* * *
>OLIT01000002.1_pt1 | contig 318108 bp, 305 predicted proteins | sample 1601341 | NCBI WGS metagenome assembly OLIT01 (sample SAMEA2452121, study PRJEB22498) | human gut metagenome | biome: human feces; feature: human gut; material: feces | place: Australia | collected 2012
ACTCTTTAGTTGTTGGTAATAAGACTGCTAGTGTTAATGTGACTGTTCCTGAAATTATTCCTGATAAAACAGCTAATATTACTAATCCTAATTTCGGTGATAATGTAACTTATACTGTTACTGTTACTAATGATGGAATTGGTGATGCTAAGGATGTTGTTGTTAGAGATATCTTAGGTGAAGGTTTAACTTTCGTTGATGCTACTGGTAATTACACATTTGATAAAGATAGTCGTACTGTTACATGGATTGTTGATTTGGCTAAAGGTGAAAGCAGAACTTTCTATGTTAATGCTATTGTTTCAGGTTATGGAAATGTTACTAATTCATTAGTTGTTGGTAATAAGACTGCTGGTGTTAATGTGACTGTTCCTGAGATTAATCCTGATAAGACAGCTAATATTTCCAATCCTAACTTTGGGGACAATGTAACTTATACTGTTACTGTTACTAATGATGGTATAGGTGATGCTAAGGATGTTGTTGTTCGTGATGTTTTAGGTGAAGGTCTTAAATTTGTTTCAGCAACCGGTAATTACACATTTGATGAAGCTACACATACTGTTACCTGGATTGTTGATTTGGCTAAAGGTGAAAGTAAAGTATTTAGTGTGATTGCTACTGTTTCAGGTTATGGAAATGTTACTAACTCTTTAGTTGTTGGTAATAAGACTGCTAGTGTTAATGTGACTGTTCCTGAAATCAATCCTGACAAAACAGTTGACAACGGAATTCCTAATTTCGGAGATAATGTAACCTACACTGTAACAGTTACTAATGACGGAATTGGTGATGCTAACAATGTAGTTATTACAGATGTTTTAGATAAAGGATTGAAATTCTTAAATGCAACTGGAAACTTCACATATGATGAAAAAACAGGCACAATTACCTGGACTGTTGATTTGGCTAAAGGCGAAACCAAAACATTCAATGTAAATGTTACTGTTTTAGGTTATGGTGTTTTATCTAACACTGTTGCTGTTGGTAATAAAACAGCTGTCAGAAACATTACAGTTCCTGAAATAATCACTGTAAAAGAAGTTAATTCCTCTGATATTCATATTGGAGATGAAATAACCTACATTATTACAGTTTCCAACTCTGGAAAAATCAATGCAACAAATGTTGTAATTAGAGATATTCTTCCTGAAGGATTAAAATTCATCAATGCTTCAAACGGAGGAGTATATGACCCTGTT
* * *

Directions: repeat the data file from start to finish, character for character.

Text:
>OLIT01000002.1_pt1 | contig 318108 bp, 305 predicted proteins | sample 1601341 | NCBI WGS metagenome assembly OLIT01 (sample SAMEA2452121, study PRJEB22498) | human gut metagenome | biome: human feces; feature: human gut; material: feces | place: Australia | collected 2012
ACTCTTTAGTTGTTGGTAATAAGACTGCTAGTGTTAATGTGACTGTTCCTGAAATTATTCCTGATAAAACAGCTAATATTACTAATCCTAATTTCGGTGATAATGTAACTTATACTGTTACTGTTACTAATGATGGAATTGGTGATGCTAAGGATGTTGTTGTTAGAGATATCTTAGGTGAAGGTTTAACTTTCGTTGATGCTACTGGTAATTACACATTTGATAAAGATAGTCGTACTGTTACATGGATTGTTGATTTGGCTAAAGGTGAAAGCAGAACTTTCTATGTTAATGCTATTGTTTCAGGTTATGGAAATGTTACTAATTCATTAGTTGTTGGTAATAAGACTGCTGGTGTTAATGTGACTGTTCCTGAGATTAATCCTGATAAGACAGCTAATATTTCCAATCCTAACTTTGGGGACAATGTAACTTATACTGTTACTGTTACTAATGATGGTATAGGTGATGCTAAGGATGTTGTTGTTCGTGATGTTTTAGGTGAAGGTCTTAAATTTGTTTCAGCAACCGGTAATTACACATTTGATGAAGCTACACATACTGTTACCTGGATTGTTGATTTGGCTAAAGGTGAAAGTAAAGTATTTAGTGTGATTGCTACTGTTTCAGGTTATGGAAATGTTACTAACTCTTTAGTTGTTGGTAATAAGACTGCTAGTGTTAATGTGACTGTTCCTGAAATCAATCCTGACAAAACAGTTGACAACGGAATTCCTAATTTCGGAGATAATGTAACCTACACTGTAACAGTTACTAATGACGGAATTGGTGATGCTAACAATGTAGTTATTACAGATGTTTTAGATAAAGGATTGAAATTCTTAAATGCAACTGGAAACTTCACATATGATGAAAAAACAGGCACAATTACCTGGACTGTTGATTTGGCTAAAGGCGAAACCAAAACATTCAATGTAAATGTTACTGTTTTAGGTTATGGTGTTTTATCTAACACTGTTGCTGTTGGTAATAAAACAGCTGTCAGAAACATTACAGTTCCTGAAATAATCACTGTAAAAGAAGTTAATTCCTCTGATATTCATATTGGAGATGAAATAACCTACATTATTACAGTTTCCAACTCTGGAAAAATCAATGCAACAAATGTTGTAATTAGAGATATTCTTCCTGAAGGATTAAAATTCATCAATGCTTCAAACGGAGGAGTATATGACCCTGTT